For delivery giant FedEx (www.fedex.com), the success of its transformation efforts has trickled down to customers in a variety of ways. One obvious example is the prevalent expectation of near-perfect reliability, a perception that underpins its brand strength and fuels the company's relentless drive to be a "zero-defect environment." While the transport business in general has seen a steady rise in customer expectations, it has been especially evident in the company's US$5.3 billion FedEx Ground unit. Indeed, for many of FedEx Ground's business customers, the expectation of perfect delivery performance—combined with timely, accurate tracking data—has become ingrained in their business practices, as has the need for reliable information to support their decision-making. Moreover, with competition fierce in the ground transportation business, FedEx Ground has actively sought to differentiate itself by introducing several value-added services, such as scheduled home delivery of packages.
A business built on data
The common theme of these developments is that business process transformation has led to a steady rise in both the volume and importance of package data within FedEx Ground's operations. The company's average daily data transactions exceed one billion, generated by the nearly seven to eight million packages in the delivery pipeline at any one time–providing a sense of the scale of its data processing challenge. But to get a true sense of the strategic importance for FedEx Ground, one needs to look at the many ways that data is integrated into its critical operations.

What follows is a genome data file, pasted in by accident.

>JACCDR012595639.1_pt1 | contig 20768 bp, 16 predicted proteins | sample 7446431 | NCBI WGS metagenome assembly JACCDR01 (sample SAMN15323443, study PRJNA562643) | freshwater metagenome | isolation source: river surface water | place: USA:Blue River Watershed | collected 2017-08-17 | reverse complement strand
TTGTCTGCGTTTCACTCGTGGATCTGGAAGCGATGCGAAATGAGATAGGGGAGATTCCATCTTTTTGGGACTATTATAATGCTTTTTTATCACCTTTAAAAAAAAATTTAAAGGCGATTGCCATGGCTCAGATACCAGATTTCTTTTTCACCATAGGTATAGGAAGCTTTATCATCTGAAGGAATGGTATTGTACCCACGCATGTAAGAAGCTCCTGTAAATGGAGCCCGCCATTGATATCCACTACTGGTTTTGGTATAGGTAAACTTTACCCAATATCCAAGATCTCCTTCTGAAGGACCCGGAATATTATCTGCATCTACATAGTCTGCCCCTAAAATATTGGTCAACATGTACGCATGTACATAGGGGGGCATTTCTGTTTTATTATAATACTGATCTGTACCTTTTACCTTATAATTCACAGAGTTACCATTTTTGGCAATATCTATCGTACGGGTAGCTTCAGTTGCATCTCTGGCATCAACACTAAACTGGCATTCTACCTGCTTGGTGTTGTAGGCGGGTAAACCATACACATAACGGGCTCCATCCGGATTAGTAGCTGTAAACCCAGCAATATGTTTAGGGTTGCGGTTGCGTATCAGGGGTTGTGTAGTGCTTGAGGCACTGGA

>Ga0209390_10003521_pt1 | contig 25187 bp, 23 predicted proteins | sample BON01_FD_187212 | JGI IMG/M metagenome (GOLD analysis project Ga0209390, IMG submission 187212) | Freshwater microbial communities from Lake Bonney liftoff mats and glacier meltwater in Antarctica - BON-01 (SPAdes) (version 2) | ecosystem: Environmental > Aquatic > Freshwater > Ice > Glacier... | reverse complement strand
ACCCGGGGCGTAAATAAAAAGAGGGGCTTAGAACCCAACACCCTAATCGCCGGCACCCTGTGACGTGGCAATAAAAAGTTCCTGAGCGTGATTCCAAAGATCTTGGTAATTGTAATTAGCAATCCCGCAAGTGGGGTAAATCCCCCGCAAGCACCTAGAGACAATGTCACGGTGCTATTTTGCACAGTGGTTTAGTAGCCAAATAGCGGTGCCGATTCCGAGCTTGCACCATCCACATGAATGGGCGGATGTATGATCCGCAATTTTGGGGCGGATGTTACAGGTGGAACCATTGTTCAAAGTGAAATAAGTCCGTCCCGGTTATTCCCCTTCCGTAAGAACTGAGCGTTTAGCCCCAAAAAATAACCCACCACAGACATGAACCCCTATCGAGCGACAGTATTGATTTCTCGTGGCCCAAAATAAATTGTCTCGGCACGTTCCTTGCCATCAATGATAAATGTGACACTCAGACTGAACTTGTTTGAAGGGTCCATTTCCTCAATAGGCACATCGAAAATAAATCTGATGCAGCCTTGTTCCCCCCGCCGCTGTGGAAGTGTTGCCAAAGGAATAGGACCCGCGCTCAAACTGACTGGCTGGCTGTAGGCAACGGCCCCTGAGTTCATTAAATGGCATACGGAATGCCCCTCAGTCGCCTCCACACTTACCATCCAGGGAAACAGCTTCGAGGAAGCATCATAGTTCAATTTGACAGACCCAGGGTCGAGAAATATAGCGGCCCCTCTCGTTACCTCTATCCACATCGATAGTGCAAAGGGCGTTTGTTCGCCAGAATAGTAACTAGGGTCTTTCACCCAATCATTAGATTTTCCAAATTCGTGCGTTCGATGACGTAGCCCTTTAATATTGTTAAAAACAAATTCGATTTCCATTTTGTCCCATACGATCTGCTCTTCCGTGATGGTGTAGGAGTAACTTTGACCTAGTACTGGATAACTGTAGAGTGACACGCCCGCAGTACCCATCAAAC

Here's a high-level view. In most cases, large-scale data collection begins before the package is picked up, via FedEx shipping systems located at shippers' locations. Upon the pick-up and induction of packages into the system, they are then scanned for destination information and physical dimensions. Once this data is gathered and integrated into FedEx's information backbone, automated sortation systems–located within the company's 43 hubs and automated satellites–use the data to make the millions of calculations needed to optimize package flow across the FedEx Ground network.
"We came to the conclusion that the System i was the best for our needs. Its stability, TCO and speed of development convinced us we should not only maintain our mid-range environment, but expand it to keep it at the center of our operations." —Ken Spangler
For each of the nearly three million packages picked up on an average day, the system plots a specific path based on factors ranging from the package's destination and distance traveled, to special handling instructions from the customer. These same factors are also applied to the rating and invoicing of each package. After leaving a facility, packages are then scanned at various points prior to delivery to enable customers to track them in real time.
For FedEx Ground, the critical importance of data management poses a constant challenge. With data more embedded into its core processes, the company has experienced a proportionate surge in data processing volumes. Add to this the fact that customers are now more reliant on this data being available to support their own business decisions, whenever they need it. To meet its customers' expectations, FedEx Ground needed to maximize the resiliency of its backbone infrastructure. Put simply, it needed to process more data, more rapidly, all the while guaranteeing system availability. But while system resiliency was the bedrock of its operations, FedEx Ground also had to address other imperatives—namely, the need for cost control and strategic nimbleness—that sprang from its competitive environment. Given the cost sensitivity of the ground transport business, FedEx Ground made it a priority to minimize the total cost of ownership (TCO) of its infrastructure. Overlapping this was the need for flexibility. With competition constantly driving the company to develop the "next new thing," the company needed a platform that would enable it to develop and support new applications rapidly, efficiently and cost-effectively. FedEx Ground had that platform in the IBM System i.